should med schools reassess how they develop diagnostic skills ii

Last time, we started discussing the rather shocking levels at which misdiagnoses are made by physicians here in the U.S. and how some experts are now attributing part of this problem to the traditional clinical apprenticeship approach relied upon by the nation’s medical schools.

In general, the traditional clinical apprenticeship approach calls for the physician-in-training to develop and hone their diagnostic skills through careful consultations with more experienced physicians about patients under their care.

According to experts, however, this approach is not without its limitations and could actually serve to hamper the development of a young physician’s diagnostic skills.

Some of the reasons they provide for this position, include:

  • There is no guarantee the clerkship programs currently used by medical schools — many of which utilize a variety of sites — will provide students with sufficient exposure to the mix of patients otherwise needed to hone their knowledge and gain diagnostic experience.
  • The relatively new hour restrictions governing residents can serve to reduce resident- student interactions and mentoring. In other words, the senior resident may be off duty because of these hour restrictions, meaning the student may report to an intern whose knowledge level is not nearly as developed.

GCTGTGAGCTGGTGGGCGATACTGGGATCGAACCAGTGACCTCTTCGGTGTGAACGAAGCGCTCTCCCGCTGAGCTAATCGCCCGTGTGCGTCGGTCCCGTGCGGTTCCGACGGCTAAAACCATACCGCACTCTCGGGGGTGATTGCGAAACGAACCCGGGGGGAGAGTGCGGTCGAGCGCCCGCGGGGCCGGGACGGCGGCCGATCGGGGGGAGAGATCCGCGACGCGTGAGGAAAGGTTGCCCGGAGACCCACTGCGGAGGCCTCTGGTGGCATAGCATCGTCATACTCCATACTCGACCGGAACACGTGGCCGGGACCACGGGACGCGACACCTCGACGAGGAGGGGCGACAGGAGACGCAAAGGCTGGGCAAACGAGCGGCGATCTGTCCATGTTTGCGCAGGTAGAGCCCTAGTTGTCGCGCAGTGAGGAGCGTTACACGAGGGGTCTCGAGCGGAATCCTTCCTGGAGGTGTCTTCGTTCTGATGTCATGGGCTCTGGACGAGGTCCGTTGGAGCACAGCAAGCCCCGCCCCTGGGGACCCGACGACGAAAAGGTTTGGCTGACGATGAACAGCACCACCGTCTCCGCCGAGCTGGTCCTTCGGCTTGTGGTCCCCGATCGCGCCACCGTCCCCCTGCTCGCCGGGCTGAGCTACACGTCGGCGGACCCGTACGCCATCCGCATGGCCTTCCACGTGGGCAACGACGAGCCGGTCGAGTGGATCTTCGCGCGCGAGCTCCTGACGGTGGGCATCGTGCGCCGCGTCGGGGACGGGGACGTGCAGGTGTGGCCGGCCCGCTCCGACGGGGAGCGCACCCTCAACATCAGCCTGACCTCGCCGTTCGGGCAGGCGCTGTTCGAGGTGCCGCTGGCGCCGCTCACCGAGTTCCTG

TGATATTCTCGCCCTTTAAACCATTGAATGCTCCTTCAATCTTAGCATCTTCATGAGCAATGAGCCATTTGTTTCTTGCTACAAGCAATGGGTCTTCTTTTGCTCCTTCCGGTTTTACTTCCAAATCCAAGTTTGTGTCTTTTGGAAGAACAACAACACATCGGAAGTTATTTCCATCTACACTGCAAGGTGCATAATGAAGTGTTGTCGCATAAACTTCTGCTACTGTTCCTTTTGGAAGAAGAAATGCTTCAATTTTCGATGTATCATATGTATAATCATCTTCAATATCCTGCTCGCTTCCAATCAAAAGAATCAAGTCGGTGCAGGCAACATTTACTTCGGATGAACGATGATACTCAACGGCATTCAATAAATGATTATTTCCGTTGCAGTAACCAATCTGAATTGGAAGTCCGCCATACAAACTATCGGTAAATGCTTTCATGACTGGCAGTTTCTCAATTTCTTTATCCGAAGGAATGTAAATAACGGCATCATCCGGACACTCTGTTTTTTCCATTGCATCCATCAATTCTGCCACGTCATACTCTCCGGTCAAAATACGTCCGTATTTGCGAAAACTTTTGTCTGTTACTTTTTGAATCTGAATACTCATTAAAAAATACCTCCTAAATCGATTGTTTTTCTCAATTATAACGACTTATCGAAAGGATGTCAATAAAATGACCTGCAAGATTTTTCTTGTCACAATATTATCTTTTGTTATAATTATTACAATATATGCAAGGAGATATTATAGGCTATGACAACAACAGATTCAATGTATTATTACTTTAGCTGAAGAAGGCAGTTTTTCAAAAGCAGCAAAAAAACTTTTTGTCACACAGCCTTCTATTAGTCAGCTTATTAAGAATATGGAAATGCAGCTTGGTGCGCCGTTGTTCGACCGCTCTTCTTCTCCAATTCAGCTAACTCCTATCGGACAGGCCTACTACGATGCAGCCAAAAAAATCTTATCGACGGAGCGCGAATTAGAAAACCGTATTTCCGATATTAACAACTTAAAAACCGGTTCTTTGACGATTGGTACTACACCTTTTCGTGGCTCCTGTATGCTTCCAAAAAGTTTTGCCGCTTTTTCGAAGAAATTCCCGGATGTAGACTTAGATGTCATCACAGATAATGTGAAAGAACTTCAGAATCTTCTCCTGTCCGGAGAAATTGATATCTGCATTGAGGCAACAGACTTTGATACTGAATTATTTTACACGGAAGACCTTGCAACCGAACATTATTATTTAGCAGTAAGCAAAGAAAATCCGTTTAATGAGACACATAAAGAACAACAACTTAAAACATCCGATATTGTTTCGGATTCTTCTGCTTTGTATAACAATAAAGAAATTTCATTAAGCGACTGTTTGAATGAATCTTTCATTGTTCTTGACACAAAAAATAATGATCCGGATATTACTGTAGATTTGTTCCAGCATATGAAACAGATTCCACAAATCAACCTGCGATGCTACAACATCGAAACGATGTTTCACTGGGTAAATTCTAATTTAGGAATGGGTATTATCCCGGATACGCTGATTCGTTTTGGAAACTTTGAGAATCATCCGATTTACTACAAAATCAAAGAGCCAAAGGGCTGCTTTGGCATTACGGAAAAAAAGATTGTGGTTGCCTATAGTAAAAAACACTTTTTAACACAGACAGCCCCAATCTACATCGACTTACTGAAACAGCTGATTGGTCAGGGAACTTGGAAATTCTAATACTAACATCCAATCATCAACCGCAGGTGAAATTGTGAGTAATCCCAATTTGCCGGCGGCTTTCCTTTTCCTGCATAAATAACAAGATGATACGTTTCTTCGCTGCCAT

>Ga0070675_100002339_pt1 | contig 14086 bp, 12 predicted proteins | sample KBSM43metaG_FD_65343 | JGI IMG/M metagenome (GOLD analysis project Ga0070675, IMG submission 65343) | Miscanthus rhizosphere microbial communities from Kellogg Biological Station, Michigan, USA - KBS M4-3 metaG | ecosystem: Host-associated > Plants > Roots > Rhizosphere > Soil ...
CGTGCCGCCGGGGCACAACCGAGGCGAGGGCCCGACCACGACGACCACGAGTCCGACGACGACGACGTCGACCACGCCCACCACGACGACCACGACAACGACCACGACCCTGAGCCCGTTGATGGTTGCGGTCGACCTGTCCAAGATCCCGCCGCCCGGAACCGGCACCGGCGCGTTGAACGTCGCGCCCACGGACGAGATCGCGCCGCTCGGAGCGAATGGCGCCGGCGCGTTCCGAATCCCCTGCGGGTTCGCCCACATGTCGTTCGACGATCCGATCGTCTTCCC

• The brevity of shifts and rotations can deprive a student of the opportunity to see whether their diagnosis and treatment of a particular patient proved accurate over the long term.
  • Many physician educators, who possess strong diagnostic skills, may nevertheless be lacking the ability to effectively communicate with students or articulate their proven approaches.

According to experts, some of the ways in which medical schools can compensate for these shortcomings are by extending the duration of clerkship programs, putting more of an emphasis on teaching students how best to administer tests and speak with patients, and incorporating more online patient simulations into curricula to supplement real world experience.

Only time will tell if medical schools prove willing to adopt any changes to the traditional clinical apprenticeship approach. Given the aforementioned statistics on misdiagnosis, such changes may be past due.

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